Chimeric Antigen Receptors that Recognize Mesothelin for Cancer Immunotherapy
Posted May 23 2012 8:00pm
Description of Invention: Scientists at the National Institutes of Health (NIH) have developed chimeric antigen receptors (CARs) with high affinity for mesothelin to use as a promising immunotherapy to treat cancers, such as pancreatic cancer, ovarian cancer, and mesothelioma. Mesothelin is a protein cancer antigen with limited expression on normal cells that is overexpressed by cancer cells. CARs are hybrid proteins consisting of an antibody portion that recognizes a cancer antigen, such as a mesothelin-specific antibody, fused to receptor signaling domains that serve to activate the CAR-expressing cell to kill tumor cells. Cells that express CARs, most notably T cells, are highly reactive against their specific tumor antigen in an MHC-unrestricted manner to generate an immune response that promotes robust tumor cell elimination when infused into cancer patients. The instant technology includes CAR constructs with one of three different mesothelin-specific antibody portions, including either the mouse-derived SS or SS1 antibody fragments or the human HN1 antibody fragment. Infusion of cells expressing these mesothelin-specific CARs into patients could prove to be a powerful new immunotherapeutic tool for treating various cancers that express mesothelin.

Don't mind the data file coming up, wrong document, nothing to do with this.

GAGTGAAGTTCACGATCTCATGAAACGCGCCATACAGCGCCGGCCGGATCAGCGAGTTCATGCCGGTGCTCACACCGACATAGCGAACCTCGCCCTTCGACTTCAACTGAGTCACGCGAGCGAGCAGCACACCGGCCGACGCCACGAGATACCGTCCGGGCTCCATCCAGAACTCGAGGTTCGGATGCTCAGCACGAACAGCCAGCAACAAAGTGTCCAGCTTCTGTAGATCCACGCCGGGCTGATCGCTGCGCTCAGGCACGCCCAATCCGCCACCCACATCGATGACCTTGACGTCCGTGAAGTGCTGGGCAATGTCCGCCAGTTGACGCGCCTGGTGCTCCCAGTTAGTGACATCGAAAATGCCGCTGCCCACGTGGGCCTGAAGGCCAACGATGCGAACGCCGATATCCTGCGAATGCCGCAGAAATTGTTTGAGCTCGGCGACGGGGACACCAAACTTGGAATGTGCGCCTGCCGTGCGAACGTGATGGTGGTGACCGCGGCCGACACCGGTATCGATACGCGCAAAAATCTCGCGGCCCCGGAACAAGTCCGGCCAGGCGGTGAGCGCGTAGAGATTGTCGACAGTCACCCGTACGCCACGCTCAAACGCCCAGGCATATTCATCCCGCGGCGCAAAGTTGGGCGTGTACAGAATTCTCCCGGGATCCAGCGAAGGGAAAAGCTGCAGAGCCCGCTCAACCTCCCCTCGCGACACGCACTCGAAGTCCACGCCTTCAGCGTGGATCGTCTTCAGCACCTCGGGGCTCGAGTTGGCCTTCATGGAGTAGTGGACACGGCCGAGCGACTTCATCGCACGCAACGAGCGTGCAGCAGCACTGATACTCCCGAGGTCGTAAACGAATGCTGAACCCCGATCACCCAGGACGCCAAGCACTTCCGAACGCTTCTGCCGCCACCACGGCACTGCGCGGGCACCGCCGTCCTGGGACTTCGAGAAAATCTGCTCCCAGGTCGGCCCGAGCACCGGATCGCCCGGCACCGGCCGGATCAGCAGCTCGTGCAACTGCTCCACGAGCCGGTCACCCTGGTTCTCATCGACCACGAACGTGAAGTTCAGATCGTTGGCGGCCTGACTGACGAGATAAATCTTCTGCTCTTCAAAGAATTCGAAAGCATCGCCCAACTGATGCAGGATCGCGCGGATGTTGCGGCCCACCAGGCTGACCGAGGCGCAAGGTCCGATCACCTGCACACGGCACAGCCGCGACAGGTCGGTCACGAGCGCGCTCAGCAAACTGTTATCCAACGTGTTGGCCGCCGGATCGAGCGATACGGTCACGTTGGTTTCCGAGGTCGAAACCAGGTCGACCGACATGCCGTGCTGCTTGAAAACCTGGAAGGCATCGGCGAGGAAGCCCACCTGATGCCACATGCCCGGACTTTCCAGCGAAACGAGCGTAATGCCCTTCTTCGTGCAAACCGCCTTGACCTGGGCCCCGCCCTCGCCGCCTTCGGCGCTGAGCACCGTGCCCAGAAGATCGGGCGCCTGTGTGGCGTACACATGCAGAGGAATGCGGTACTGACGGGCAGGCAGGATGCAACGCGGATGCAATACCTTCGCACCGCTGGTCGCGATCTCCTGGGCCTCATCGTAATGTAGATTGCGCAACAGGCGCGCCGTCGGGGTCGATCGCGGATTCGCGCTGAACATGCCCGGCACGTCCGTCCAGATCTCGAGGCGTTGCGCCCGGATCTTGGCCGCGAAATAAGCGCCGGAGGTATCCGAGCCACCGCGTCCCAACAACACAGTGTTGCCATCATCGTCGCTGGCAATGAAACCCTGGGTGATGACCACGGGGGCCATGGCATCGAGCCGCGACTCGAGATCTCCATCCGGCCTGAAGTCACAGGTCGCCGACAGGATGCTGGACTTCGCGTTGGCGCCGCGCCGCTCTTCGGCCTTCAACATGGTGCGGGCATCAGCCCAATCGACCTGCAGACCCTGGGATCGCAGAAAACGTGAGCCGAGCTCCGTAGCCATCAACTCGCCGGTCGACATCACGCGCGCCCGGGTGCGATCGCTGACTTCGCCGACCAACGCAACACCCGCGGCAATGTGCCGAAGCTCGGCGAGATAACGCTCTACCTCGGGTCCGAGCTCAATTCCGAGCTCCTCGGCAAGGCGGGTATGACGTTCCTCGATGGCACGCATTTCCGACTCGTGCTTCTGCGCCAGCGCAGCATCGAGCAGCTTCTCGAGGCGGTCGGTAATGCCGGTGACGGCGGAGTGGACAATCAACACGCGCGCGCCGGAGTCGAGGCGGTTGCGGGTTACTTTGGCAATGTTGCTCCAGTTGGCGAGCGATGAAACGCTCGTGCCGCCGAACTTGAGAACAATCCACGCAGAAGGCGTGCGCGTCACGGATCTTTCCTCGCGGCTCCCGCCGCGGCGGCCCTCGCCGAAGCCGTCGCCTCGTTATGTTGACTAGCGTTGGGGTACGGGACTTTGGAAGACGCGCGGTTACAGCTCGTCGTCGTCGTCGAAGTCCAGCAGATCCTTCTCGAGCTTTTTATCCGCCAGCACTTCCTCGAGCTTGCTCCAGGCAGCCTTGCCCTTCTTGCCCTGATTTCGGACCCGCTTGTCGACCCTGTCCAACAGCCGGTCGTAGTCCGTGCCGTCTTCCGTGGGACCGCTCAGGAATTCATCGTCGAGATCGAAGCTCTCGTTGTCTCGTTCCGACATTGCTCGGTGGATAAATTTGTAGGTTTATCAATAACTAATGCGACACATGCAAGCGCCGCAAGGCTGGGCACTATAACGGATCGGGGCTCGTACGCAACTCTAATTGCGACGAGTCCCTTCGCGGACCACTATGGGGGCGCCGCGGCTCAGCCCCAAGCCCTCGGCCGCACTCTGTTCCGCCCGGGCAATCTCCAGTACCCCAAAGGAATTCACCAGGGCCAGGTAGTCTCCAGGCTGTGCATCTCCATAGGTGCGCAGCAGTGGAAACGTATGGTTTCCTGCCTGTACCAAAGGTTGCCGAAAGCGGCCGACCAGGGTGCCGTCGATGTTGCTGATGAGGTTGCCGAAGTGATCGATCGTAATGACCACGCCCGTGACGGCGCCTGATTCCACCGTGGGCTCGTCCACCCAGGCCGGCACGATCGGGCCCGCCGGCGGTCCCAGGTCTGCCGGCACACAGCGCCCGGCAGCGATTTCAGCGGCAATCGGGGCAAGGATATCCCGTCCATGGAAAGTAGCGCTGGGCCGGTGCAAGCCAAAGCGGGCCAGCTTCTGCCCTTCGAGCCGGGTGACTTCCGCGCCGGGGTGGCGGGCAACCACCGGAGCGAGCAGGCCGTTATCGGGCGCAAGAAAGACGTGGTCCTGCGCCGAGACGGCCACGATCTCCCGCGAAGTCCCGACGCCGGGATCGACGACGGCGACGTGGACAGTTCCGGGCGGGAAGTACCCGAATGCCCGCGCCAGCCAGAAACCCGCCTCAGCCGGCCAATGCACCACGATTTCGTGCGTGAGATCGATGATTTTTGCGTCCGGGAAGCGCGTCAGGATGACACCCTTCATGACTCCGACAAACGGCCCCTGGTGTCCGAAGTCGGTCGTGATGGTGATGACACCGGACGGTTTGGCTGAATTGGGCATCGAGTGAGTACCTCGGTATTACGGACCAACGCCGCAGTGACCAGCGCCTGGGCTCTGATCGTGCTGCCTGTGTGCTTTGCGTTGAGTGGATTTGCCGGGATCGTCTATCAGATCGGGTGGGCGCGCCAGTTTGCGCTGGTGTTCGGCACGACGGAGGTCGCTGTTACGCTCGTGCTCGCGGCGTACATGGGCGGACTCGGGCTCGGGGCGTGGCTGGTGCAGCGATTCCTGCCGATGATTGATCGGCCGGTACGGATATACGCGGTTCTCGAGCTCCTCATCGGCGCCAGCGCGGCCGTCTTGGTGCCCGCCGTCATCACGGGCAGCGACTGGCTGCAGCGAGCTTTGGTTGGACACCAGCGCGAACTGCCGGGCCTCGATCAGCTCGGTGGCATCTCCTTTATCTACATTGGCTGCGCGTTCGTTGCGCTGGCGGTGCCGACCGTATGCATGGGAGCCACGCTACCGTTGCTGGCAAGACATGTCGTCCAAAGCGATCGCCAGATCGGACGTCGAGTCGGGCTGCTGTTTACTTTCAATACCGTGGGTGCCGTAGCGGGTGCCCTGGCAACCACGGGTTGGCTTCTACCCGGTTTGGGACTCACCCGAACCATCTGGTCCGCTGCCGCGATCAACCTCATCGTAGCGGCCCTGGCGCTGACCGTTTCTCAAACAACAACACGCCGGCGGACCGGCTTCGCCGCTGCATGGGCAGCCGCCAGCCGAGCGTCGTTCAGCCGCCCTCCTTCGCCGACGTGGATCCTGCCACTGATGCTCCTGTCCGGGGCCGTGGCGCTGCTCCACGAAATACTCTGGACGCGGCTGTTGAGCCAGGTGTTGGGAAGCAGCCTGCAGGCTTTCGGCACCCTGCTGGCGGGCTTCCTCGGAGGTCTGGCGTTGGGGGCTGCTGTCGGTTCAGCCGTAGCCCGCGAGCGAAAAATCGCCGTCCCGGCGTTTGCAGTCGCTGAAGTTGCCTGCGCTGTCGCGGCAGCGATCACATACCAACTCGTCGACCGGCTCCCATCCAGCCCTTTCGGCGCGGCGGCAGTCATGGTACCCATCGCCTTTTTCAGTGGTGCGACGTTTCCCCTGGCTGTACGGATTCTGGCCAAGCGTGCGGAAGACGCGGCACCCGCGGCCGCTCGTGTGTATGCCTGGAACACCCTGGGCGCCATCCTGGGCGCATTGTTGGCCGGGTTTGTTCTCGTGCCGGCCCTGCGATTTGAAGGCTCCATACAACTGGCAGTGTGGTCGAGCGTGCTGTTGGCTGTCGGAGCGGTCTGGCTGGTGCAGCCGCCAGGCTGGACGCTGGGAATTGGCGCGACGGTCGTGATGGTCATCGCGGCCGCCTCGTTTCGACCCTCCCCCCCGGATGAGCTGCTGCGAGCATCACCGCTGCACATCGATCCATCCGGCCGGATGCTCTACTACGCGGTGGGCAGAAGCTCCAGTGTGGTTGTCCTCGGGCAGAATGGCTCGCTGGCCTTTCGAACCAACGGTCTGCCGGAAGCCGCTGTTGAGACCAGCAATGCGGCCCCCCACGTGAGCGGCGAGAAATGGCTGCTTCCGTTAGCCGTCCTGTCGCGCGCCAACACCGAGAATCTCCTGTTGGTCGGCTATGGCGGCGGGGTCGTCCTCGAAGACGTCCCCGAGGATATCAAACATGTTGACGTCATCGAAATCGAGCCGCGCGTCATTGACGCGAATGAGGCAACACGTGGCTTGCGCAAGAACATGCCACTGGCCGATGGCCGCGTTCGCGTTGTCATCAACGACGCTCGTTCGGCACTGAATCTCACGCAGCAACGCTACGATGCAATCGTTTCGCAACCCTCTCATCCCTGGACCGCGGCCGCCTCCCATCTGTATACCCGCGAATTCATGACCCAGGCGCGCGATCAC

Immunotherapeutics to treat and/or prevent the reoccurrence of cancers that overexpress mesothelin, including pancreatic cancer, ovarian cancer, and mesothelioma and other cancers with few effective treatment options.
A personalized cancer treatment strategy for patients whose tumor cells express mesothelin whereby the patient’s own T cells are isolated, engineered to express a mesothelin-specific CAR, and re-infused into the body to attack the tumor(s).
Tools to diagnose the presence of mesothelin-expressing tumors in patients.
Minimal side effects: Mesothelin is overexpressed on tumor cells. CARs specific for the mesothelin antigen they are expected to primarily target tumor cells, and thus, generate fewer side effects than other cancer treatment approaches.
Successful track record: Immunotoxins containing the antibody portions of some of these CARs have shown promising results in clinical studies for cancer treatment.
Cutting edge: With the advent of Provenge(R) and Yervoy(R), immunotherapy is now more widely accepted as a viable cancer treatment option.
For Licensing Information Please Contact: Samuel Bish Ph.D. NIH Office of Technology Transfer 6011 Executive Blvd. Suite 325, Rockville, MD 20852 United States Email: email@example.com Phone: 301-435-5282 Fax: 301-402-0220